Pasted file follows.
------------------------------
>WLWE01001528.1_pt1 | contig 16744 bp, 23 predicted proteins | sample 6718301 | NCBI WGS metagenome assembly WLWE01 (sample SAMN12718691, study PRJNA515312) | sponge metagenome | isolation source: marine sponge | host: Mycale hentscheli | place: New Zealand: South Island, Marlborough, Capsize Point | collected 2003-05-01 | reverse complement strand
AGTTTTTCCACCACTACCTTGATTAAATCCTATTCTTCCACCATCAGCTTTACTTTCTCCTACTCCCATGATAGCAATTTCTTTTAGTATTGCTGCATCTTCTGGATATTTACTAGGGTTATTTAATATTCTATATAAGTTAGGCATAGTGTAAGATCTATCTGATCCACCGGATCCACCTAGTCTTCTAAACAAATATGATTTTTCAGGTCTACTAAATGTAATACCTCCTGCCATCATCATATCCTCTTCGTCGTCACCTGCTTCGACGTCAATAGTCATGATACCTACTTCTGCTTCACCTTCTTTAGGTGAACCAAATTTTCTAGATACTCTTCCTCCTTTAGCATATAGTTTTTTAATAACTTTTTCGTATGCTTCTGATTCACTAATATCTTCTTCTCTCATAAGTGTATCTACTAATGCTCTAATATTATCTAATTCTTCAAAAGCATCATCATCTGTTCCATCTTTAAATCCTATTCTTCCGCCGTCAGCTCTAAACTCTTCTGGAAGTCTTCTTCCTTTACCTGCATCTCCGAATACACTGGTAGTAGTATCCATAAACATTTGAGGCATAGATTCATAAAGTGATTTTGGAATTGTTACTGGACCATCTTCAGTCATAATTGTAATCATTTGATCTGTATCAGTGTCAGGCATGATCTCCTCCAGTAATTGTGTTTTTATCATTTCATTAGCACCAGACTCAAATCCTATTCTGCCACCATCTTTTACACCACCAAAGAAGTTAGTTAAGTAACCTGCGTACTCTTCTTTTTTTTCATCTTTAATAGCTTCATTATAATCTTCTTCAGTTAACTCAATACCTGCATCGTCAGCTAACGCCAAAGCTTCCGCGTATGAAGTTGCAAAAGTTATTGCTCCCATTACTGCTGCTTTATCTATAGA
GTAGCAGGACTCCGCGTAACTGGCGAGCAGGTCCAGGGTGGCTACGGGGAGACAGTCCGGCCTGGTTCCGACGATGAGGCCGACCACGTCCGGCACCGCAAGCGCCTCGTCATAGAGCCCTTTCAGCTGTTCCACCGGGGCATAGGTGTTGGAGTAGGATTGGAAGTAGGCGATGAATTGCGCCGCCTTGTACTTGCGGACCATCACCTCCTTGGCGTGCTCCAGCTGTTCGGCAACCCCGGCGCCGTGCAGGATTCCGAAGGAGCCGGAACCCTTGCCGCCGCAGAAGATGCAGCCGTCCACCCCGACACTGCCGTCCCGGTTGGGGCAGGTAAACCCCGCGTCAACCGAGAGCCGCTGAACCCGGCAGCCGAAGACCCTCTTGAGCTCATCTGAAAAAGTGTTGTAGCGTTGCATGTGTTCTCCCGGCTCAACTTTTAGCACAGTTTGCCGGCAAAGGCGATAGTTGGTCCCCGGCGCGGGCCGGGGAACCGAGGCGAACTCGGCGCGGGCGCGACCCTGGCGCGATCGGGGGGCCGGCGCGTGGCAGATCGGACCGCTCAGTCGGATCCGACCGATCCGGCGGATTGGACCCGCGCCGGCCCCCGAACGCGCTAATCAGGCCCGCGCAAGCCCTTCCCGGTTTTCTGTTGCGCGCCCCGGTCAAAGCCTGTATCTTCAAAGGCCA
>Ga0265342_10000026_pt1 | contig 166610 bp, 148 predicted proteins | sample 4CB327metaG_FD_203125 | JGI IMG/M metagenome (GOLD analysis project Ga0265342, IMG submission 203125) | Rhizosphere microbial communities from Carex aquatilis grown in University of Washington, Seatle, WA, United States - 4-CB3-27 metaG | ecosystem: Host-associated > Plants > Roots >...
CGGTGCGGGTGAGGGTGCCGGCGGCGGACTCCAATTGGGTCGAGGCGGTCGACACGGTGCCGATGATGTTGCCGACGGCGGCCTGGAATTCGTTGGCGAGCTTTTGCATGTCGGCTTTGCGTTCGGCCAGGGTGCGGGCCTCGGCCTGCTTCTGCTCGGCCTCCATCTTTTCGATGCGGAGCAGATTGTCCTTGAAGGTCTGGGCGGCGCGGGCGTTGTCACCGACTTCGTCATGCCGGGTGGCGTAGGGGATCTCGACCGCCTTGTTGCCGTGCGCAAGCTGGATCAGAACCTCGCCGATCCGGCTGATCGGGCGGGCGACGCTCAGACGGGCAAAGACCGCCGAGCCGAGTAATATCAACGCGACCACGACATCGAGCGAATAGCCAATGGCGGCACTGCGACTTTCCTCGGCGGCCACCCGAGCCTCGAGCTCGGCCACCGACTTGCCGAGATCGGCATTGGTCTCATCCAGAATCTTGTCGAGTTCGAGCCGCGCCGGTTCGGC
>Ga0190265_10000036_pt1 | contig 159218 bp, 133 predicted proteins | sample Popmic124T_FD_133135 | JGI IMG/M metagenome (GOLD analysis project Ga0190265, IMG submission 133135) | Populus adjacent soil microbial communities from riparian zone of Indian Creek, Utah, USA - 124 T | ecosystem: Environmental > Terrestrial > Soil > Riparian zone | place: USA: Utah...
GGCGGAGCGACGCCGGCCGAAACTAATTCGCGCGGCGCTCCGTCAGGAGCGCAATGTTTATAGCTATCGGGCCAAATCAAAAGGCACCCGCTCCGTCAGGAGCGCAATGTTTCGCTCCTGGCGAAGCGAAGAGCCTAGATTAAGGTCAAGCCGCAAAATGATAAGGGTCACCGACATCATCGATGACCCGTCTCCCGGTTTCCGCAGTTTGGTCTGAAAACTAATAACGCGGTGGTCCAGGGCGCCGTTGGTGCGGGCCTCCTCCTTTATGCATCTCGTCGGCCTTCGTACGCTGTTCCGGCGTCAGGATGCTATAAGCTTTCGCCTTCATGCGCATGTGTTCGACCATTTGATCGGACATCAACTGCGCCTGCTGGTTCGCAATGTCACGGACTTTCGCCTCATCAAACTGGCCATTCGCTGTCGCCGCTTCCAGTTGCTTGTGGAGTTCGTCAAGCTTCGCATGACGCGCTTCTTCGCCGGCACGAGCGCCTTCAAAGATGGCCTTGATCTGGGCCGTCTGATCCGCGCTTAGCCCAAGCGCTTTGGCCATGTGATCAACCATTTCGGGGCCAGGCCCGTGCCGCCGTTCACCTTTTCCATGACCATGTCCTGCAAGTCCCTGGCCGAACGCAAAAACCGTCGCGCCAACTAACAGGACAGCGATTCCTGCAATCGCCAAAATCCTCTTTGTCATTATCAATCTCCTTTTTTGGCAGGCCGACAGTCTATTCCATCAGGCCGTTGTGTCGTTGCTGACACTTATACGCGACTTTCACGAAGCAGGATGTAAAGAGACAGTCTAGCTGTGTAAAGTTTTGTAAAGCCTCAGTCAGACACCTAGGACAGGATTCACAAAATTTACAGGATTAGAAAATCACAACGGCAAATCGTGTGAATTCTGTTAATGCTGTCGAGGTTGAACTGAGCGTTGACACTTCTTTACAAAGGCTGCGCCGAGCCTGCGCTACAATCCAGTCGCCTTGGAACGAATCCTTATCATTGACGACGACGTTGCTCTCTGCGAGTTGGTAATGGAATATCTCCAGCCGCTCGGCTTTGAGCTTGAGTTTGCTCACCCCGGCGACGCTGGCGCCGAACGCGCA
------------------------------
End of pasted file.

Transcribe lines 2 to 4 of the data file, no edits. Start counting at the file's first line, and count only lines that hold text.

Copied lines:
AGTTTTTCCACCACTACCTTGATTAAATCCTATTCTTCCACCATCAGCTTTACTTTCTCCTACTCCCATGATAGCAATTTCTTTTAGTATTGCTGCATCTTCTGGATATTTACTAGGGTTATTTAATATTCTATATAAGTTAGGCATAGTGTAAGATCTATCTGATCCACCGGATCCACCTAGTCTTCTAAACAAATATGATTTTTCAGGTCTACTAAATGTAATACCTCCTGCCATCATCATATCCTCTTCGTCGTCACCTGCTTCGACGTCAATAGTCATGATACCTACTTCTGCTTCACCTTCTTTAGGTGAACCAAATTTTCTAGATACTCTTCCTCCTTTAGCATATAGTTTTTTAATAACTTTTTCGTATGCTTCTGATTCACTAATATCTTCTTCTCTCATAAGTGTATCTACTAATGCTCTAATATTATCTAATTCTTCAAAAGCATCATCATCTGTTCCATCTTTAAATCCTATTCTTCCGCCGTCAGCTCTAAACTCTTCTGGAAGTCTTCTTCCTTTACCTGCATCTCCGAATACACTGGTAGTAGTATCCATAAACATTTGAGGCATAGATTCATAAAGTGATTTTGGAATTGTTACTGGACCATCTTCAGTCATAATTGTAATCATTTGATCTGTATCAGTGTCAGGCATGATCTCCTCCAGTAATTGTGTTTTTATCATTTCATTAGCACCAGACTCAAATCCTATTCTGCCACCATCTTTTACACCACCAAAGAAGTTAGTTAAGTAACCTGCGTACTCTTCTTTTTTTTCATCTTTAATAGCTTCATTATAATCTTCTTCAGTTAACTCAATACCTGCATCGTCAGCTAACGCCAAAGCTTCCGCGTATGAAGTTGCAAAAGTTATTGCTCCCATTACTGCTGCTTTATCTATAGA
GTAGCAGGACTCCGCGTAACTGGCGAGCAGGTCCAGGGTGGCTACGGGGAGACAGTCCGGCCTGGTTCCGACGATGAGGCCGACCACGTCCGGCACCGCAAGCGCCTCGTCATAGAGCCCTTTCAGCTGTTCCACCGGGGCATAGGTGTTGGAGTAGGATTGGAAGTAGGCGATGAATTGCGCCGCCTTGTACTTGCGGACCATCACCTCCTTGGCGTGCTCCAGCTGTTCGGCAACCCCGGCGCCGTGCAGGATTCCGAAGGAGCCGGAACCCTTGCCGCCGCAGAAGATGCAGCCGTCCACCCCGACACTGCCGTCCCGGTTGGGGCAGGTAAACCCCGCGTCAACCGAGAGCCGCTGAACCCGGCAGCCGAAGACCCTCTTGAGCTCATCTGAAAAAGTGTTGTAGCGTTGCATGTGTTCTCCCGGCTCAACTTTTAGCACAGTTTGCCGGCAAAGGCGATAGTTGGTCCCCGGCGCGGGCCGGGGAACCGAGGCGAACTCGGCGCGGGCGCGACCCTGGCGCGATCGGGGGGCCGGCGCGTGGCAGATCGGACCGCTCAGTCGGATCCGACCGATCCGGCGGATTGGACCCGCGCCGGCCCCCGAACGCGCTAATCAGGCCCGCGCAAGCCCTTCCCGGTTTTCTGTTGCGCGCCCCGGTCAAAGCCTGTATCTTCAAAGGCCA
>Ga0265342_10000026_pt1 | contig 166610 bp, 148 predicted proteins | sample 4CB327metaG_FD_203125 | JGI IMG/M metagenome (GOLD analysis project Ga0265342, IMG submission 203125) | Rhizosphere microbial communities from Carex aquatilis grown in University of Washington, Seatle, WA, United States - 4-CB3-27 metaG | ecosystem: Host-associated > Plants > Roots >...